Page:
Rebellion takes a commitment that few find themselves capable of. There is more to dissent than merely having a contrary position, and when most people learn of the practical parameters that must be met to put your beliefs into action, they suddenly shift their sentiment to a less strident position. That is why those who actually stand up, take the fall and yet continue on with the cause are viewed with such romanticized eyes. Myth is made out of such martyrdom, and it is not hard to understand why. Someone willing to be punished for their positions, able to accept the outcome, whatever it may be, for an ethical, moral or political policy is a unique and unusual individual.
In the wild, humans may have been the most confrontational of primitive creatures, but as the world has aged and civilized, we have become more conforming and afraid. It takes a lot to get us engaged, and even then, the issues better be universal or unequivocal, or we are more than happy to sit along the sidelines, cheering on those who would actually enter the game.
But what makes the reactionary and the agitator that much different than us, really? After all, we stand up for ourselves all the time – to the boss, bad service, obvious injustice or the most minor of pet peeves. We're just not willing to take the bigger step, into the arena of activism where our powers of protest and persuasion are actually graded. Indeed, success is measured in social change, and the results either bad or good - or a complete lack thereof – will stare us square in the face for the rest of our life. We have the capability of commitment, the aptitude toward an agenda or a bias. It's just the action verb we're missing.
According to famed French New Wave director Jean-Luc Godard, and his collaborator Jean-Pierre Gorin, all it takes is a little awareness and a great deal of acknowledgement to get us going. In their 1972 meditation on politics, both personal and social Tout Va Bien (translation: "Everything Is Fine"), the filmmakers want to remind individuals of the power contained inside each and every one of them. According to them, tapping into it can actually cause the world to change. Too bad they makes their point in such a peculiar, perplexing manner. Tout Va Bien is not a simple film to appreciate – and it is even more unsettling as a cinematic experience.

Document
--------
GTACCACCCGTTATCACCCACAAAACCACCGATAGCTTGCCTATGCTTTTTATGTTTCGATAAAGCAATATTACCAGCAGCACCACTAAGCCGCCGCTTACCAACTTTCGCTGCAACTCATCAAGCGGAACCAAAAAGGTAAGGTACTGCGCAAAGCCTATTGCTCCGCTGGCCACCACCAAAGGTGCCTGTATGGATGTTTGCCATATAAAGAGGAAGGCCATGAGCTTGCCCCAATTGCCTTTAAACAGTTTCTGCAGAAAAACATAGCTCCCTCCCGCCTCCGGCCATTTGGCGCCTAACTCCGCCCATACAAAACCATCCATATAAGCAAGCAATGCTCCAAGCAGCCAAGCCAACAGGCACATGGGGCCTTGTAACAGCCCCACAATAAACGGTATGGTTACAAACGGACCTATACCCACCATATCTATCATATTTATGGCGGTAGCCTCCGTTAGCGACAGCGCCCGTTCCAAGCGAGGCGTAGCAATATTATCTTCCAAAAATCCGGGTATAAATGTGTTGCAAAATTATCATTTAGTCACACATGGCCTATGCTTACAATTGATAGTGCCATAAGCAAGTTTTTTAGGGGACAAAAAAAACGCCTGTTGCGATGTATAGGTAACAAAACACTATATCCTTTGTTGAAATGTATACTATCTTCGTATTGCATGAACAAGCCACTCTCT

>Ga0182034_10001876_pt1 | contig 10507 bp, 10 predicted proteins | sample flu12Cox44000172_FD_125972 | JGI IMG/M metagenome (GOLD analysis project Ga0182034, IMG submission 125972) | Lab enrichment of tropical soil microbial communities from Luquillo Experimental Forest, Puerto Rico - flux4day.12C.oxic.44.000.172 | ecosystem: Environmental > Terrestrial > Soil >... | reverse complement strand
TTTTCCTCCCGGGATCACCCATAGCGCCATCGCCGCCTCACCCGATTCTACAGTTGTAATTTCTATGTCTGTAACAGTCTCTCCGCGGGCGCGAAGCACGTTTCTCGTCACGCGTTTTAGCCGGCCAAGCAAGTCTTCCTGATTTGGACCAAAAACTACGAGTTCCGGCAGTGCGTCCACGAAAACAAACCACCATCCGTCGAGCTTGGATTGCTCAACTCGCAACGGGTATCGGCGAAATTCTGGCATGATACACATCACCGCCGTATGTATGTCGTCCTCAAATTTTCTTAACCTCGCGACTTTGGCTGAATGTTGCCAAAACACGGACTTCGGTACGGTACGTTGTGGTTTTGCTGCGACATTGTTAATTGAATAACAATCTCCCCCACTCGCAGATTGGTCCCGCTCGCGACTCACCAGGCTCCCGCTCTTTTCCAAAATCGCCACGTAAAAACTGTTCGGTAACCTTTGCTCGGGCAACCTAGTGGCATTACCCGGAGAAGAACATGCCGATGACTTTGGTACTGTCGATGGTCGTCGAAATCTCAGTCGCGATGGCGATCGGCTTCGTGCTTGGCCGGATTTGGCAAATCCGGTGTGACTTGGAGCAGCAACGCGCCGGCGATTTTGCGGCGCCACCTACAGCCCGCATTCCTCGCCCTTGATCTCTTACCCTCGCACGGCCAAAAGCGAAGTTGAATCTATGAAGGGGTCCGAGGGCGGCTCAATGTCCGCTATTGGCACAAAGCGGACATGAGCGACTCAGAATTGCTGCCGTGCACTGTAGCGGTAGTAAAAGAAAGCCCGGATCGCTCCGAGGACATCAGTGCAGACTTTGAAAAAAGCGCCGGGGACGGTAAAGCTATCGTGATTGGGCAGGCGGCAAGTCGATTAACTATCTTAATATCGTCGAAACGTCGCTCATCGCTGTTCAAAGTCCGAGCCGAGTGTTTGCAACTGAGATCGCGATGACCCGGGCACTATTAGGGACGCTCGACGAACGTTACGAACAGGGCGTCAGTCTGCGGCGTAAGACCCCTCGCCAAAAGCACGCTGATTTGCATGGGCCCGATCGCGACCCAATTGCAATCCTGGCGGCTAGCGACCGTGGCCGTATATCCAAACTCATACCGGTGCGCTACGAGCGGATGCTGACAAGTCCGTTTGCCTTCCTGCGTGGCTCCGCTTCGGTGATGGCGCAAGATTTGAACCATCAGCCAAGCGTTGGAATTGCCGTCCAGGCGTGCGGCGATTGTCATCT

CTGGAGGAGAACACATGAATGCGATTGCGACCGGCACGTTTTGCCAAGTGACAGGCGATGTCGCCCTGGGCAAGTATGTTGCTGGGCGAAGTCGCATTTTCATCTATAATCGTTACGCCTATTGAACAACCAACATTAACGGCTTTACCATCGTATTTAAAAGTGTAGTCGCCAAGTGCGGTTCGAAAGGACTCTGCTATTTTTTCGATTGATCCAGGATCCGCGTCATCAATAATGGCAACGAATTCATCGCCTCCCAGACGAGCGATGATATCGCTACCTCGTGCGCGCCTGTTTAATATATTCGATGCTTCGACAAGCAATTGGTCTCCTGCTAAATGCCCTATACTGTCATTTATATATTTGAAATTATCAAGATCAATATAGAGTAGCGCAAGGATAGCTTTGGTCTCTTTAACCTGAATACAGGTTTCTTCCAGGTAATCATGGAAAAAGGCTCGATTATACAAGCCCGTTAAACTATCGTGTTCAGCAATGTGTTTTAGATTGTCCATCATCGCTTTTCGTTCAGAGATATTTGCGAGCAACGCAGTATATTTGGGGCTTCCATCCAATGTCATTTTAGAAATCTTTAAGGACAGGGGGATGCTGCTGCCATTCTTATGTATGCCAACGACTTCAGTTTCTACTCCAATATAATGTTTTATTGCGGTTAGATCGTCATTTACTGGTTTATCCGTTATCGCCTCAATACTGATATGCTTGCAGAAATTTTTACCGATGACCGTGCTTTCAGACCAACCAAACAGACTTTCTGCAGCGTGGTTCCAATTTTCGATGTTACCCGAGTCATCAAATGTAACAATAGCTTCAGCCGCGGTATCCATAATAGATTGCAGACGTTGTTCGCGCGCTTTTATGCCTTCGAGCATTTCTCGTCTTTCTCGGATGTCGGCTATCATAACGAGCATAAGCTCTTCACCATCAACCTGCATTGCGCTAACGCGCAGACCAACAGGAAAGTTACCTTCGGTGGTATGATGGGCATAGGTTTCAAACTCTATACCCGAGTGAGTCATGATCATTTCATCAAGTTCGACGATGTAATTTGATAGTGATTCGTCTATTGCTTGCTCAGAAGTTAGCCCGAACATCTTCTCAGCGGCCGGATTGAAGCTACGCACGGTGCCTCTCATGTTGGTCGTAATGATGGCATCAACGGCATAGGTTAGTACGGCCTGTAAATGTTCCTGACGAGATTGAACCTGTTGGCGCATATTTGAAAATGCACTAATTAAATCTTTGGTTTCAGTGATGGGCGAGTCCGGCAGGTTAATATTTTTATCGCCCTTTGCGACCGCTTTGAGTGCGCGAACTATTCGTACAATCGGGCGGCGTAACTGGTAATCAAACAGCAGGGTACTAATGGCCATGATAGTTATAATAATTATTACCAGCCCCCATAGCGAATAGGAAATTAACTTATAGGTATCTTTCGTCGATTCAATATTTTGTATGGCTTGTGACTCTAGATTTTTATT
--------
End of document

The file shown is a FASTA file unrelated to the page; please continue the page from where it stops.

Jacques and Suzanne are a couple living in France. He is a native, and a filmmaker who now directs commercials. She is an American and a reporter working for an international wire service. When a trip to a local sausage factory goes array, they find themselves hostages during a wildcat strike. Over the course of the two days they are there, they witness the bourgeois treatment by management, laugh at the paralyzing power struggle of the union officials, and hear the calm concerns of the angry workforce. When they are finally released, the experience causes them to reflect on their own lives and careers. Jacques decides to give up the empty life in advertising and return to his first passion – making art films. Suzanne finds the editorial position of her newsroom stifling, and heads out for one last big story before she resigns. But the question remains – what will become of them? What will become of their relationship? Is it salvageable? Or are they doomed to grow as individuals, but whither and die as a partnership?
Tout Va Bien is a supremely frustrating experience, a film that incessantly plays with the conventions of cinema while it hopes to simultaneously say something salient about the state of the world. It's a movie about relationships that spends little time with its featured couple, a story of politics without focusing on the foundations of its diatribes. It wants to attack the same consumerism it embraces, disconnect from the disputes it wants to champion and never let us forget that filmmaking, from its inception to its end, is all artifice in the name of narrative bias. There are elements here of electric genius. There are moments of mind-numbing dullness. And trapped somewhere in the middle is the magnificent Yves Montand and a fresh from Klute Jane Fonda, required to play lovers lost inside themselves, between each other, and the ever-changing political face of late 60s/early 70s France. The entire package is perplexing and pompous, pleasing some aspects of your intellectual sensibility as it spits on others. This may have been co-directors Jean-Luc Godard and Jean Pierre Gorin's rationale all along. Yet if it is, these incredibly mannered moviemakers aren't offering any clues.